Fiat is much too focused on its own operations and its expansion plan in China and Russia to start negotiations for a cost-sharing alliance with another carmaker this year, a source told Reuters. Sergio Marchionne, the CEO of Fiat and Chrysler, has spoken many times about entering alliances in order to cut costs.
But when news broke out that PSA/Peugeot-Citroen has linked up with General Motors Co. on a deal meant to save $2 billion in annual costs by 2017, Fiat lost its major options for a partner in Europe. The source said that Fiat doesn’t have any time for “extravaganza” this year. Fiat had hoped to partner with either Peugeot or GM.
In fact, Marchionne had met up with both firms in the past year. Fiat won’t be favored by the Peugeot-GM deal since it won’t result to any capacity cuts, which industry executives require so its losing European operations could return to profit. Analysts said that Fiat could still afford not to hastily search for other companies to form an alliance with.
Fiat still has 20.7 billion euros ($27.41 billion) in cash, which it can use to survive weak market conditions. In 2009, Marchionne met with Peugeot's CEO Philippe Varin to talk about sharing powertrains and platforms, according to another source.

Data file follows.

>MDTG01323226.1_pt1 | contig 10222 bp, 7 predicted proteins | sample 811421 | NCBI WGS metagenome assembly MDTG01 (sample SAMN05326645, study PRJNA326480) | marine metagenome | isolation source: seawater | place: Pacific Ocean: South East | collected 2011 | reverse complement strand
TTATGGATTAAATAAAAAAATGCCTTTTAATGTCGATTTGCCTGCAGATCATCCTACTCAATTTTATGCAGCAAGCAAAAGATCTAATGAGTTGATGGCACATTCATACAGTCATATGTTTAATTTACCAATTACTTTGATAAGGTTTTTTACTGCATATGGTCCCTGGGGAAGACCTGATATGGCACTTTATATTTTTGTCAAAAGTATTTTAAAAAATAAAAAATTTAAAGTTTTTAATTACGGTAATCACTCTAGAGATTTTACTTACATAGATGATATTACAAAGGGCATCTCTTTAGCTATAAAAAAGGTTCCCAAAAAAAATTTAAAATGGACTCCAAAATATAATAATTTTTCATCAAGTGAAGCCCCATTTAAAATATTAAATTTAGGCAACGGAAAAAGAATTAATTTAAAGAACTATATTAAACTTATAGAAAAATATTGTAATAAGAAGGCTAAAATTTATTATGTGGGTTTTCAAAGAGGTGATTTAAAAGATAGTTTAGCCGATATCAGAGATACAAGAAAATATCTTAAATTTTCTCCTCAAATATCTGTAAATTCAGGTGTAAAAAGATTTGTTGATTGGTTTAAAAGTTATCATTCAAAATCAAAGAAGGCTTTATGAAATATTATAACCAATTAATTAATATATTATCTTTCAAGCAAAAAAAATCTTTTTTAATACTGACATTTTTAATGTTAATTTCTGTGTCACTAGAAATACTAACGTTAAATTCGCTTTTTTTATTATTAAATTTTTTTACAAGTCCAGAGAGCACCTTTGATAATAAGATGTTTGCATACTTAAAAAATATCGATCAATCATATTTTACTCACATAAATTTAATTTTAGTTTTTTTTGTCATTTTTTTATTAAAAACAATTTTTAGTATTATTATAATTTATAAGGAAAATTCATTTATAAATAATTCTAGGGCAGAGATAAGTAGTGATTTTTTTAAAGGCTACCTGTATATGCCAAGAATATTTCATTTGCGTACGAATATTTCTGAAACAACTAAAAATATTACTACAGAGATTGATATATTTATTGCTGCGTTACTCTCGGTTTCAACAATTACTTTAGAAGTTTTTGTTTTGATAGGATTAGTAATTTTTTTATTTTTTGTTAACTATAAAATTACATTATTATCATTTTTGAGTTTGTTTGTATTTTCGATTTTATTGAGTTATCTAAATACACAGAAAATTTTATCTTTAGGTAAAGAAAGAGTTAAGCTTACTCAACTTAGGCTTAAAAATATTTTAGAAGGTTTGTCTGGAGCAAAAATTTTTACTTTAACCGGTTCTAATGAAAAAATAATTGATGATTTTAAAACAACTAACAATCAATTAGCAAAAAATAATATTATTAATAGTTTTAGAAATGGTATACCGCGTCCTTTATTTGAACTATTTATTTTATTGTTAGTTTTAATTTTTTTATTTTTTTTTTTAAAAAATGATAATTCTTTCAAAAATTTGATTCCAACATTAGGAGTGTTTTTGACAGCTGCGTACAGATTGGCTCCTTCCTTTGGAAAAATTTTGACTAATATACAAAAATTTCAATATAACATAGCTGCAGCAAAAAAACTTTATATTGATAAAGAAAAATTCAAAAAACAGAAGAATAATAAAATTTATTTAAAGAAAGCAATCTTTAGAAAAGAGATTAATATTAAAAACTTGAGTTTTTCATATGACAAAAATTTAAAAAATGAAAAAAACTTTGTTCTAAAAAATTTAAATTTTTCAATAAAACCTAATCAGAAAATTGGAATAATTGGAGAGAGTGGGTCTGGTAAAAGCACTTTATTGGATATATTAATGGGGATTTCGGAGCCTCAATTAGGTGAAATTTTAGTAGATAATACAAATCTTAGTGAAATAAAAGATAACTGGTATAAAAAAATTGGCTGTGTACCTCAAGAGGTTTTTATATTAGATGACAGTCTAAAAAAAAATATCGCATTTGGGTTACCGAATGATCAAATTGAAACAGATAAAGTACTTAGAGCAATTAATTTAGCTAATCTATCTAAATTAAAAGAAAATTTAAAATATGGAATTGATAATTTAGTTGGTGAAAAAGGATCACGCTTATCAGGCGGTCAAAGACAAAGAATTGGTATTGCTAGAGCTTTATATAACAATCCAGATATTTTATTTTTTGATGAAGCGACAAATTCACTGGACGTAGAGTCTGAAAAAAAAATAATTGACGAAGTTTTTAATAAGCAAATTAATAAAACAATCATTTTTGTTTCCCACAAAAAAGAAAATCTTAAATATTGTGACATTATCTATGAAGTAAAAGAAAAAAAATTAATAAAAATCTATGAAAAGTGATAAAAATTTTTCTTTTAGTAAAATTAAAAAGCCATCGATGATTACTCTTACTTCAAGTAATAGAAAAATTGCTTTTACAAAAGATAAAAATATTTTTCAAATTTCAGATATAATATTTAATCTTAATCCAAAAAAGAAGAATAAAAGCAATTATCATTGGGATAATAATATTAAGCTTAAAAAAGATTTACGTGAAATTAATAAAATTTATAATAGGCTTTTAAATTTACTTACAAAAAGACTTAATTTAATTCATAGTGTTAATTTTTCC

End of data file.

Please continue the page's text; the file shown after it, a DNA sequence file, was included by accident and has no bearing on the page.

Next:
However, the talks didn’t progress because the Peugeot family wasn’t interested. These talks took place before the negotiations between Peugeot and GM even started. The source added that Varin wanted the alliance but it didn’t hold any interest for the Peugeot family.
The discussions between Varin and Marchionne were said to be a natural process since they knew each other from in 1990s, when both worked in the aluminum business. Another reason is because the companies already had a joint venture for light trucks. Insiders said that the talks had not reached board level.